What would a week on the NHL beat be without a suspension controversy?
Philadelphia Flyers forward Daniel Briere was suspended for three games by NHL disciplinarians this morning over the incident below in Saturday's game against the New York Islanders.
We asked our roster of hockey writers to play Colin Campbell this morning: What, if any, was the appropriate punishment for Briere?
I have to speak as one who has known Danny Briere most of his hockey life. He's a wonderful person, a good father and, usually, a quiet, polite and respectful citizen. That said, I'd throw the book at him. To call this a "highstick" is to insult the act. A true high stick is either a stick held high for protection in a collision or, at its worst, a highstick crosscheck to another player's neck, face or head.
This is none of those. This is a stick held high and then used as a driving weapon -- not straight ahead, both arms, but a swing from the side -- in a deliberate attempt to injure.
He deserves multiple games. I would go five, expect less from the NHL.
It's funny, watching the highlights of this game, reminded me of the NHL's old brawling days, when the games got out of hand far more frequently, on the scoreboard and on the ice, where teams felt a need to send a "message" to each other. Nowadays, you see more of this sort of behaviour in baseball.
I would say the message that Colin Campbell needs to send is that you can't wield your stick as a weapon, the way Briere did, even if he were provoked. People complain about Campbell's inconsistencies, but he usually goes four games for a stick incident; that would be my choice to, in the three-to-five game neighborhood.
"Hi, is this Daniel Briere? It's Colin Campbell, the NHL's lord of discipline. Can you hear me okay? Good.
"We're having his call today because of what happened the other night when your Philadelphia Flyers played the New York Islanders and you swung your stick at an opponent's head.
"I've watched the replay of your attempted decapitation of Frans Nielsen and I must say, Daniel, that was bad. That was very bad. That's the kind of thing I expect from your teammate Dan Carcillo. He and I know each other quite well. I have his cell number on speed dial. But you, Daniel, you have a reputation for being a skilled player and a gentleman on the ice - and still you tried to chop Nielsen's head off his shoulders.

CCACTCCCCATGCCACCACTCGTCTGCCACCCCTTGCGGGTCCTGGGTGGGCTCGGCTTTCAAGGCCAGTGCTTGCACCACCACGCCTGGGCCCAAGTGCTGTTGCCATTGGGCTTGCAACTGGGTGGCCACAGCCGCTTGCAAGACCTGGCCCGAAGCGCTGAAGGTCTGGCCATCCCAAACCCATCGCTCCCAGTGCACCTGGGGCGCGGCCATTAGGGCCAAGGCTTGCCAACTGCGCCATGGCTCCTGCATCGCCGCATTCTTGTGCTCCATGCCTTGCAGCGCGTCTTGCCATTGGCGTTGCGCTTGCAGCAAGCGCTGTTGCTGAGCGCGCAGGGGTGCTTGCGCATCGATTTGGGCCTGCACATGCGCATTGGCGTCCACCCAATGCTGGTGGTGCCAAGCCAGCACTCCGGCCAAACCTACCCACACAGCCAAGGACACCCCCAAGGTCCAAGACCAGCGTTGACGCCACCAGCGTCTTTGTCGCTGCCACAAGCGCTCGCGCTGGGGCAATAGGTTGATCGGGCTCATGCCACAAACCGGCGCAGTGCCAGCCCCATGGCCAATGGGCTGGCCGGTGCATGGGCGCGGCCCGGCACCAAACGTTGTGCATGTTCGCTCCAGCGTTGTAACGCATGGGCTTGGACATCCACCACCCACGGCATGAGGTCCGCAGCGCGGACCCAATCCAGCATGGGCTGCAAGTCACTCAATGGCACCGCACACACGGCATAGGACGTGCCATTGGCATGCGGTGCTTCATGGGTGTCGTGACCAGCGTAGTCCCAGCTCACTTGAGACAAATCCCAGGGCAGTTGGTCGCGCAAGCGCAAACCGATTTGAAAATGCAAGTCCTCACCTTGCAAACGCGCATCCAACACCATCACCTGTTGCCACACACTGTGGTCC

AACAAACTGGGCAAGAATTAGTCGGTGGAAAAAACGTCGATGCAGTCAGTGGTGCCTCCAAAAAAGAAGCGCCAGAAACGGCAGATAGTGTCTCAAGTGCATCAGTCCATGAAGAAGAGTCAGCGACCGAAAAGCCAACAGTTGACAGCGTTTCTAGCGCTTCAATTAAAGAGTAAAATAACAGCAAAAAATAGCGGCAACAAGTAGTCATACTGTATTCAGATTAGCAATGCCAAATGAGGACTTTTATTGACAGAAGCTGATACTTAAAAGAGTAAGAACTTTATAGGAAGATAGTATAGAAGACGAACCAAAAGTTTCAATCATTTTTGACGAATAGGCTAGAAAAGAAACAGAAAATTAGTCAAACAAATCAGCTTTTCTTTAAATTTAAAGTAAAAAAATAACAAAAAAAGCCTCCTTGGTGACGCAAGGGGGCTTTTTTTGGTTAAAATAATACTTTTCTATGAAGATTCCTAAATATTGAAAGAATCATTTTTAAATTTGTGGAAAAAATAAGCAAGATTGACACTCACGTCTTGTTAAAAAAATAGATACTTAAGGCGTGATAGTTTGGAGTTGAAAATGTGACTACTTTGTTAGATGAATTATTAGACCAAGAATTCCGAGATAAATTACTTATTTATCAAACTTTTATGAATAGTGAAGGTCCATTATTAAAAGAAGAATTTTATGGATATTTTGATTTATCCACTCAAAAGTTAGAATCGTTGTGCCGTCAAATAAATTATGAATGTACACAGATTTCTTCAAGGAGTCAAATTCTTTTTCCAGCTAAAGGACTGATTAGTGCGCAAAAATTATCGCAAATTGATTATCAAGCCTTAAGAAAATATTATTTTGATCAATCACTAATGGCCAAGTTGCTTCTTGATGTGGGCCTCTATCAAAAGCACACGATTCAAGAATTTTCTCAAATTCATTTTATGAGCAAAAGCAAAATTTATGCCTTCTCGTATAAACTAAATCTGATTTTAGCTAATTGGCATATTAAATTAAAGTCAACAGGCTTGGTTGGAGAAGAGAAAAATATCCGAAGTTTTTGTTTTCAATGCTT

"For that, and for not paying attention to all the recent talk about deliberate head shots and the NHL's desire to treat them seriously no matter who delivers them, we're sending a message by sending you to the sidelines for five games.
"Now if you'll excuse me, I have to talk to Dan Carcillo. A disciplinarian's work is never done."
This one's an interesting test for Colin Campbell, it pits the repeat offender rule against the NHL's unwritten, unstated "good guy" criterion (and its corollary, the skill player scale: please refer to Cammalleri, M., in the pre-season).
I'd go higher than the four or five games Roy and Eric invoke because what happened on Saturday night was as nasty and egregious a play as we've seen in the NHL this season, and is thus deserving of the stiffest punishment to date (more than Rick Rypien's six). It's true Daniel "call me Danny" Briere is known far and wide as a wonderful fellow, a stand-up guy, one of the league's most gifted offensive players. Yet, Briere also has previous - two games last year for a cheap shot on Scott Hannan - so maybe Campbell will make an example of him. But it's hard not to be cynical.
Agree with the group, three to five games for a swinging high stick. And like Eric, I am amused with the old-school, brawling, send-a-message scene that plays out afterwards, particularly Islanders goalie Rick DiPietro's attempt to get at Philly's Daniel Carcillo, and the trouble he has shedding his trapper.
Gee, Roy, when you were channelling Don Cherry about Briere, you left out one thing - he's a good Canadian boy. Good Canadian boy or not, though, he deserved more than the three-game suspension Colin Campbell just gave him. A minimum of five was called for, with gusts up to 10.
Ever since improvements in equipment over the last 20 years made players feel invulnerable and the adoption of full cages and visors made their opponents feel they were impervious to any attacks with fists or sticks, there has been a sharp rise in careless and intentional use of the stick to smack opponents on the head. When talk turns to a "lack of respect" among NHL players the Briere attack is just the kind of thing they are talking about. It needs to be stamped out.
And by the way, I am not recommending the abolishment of cages, shields or visors.Report Typo/Error
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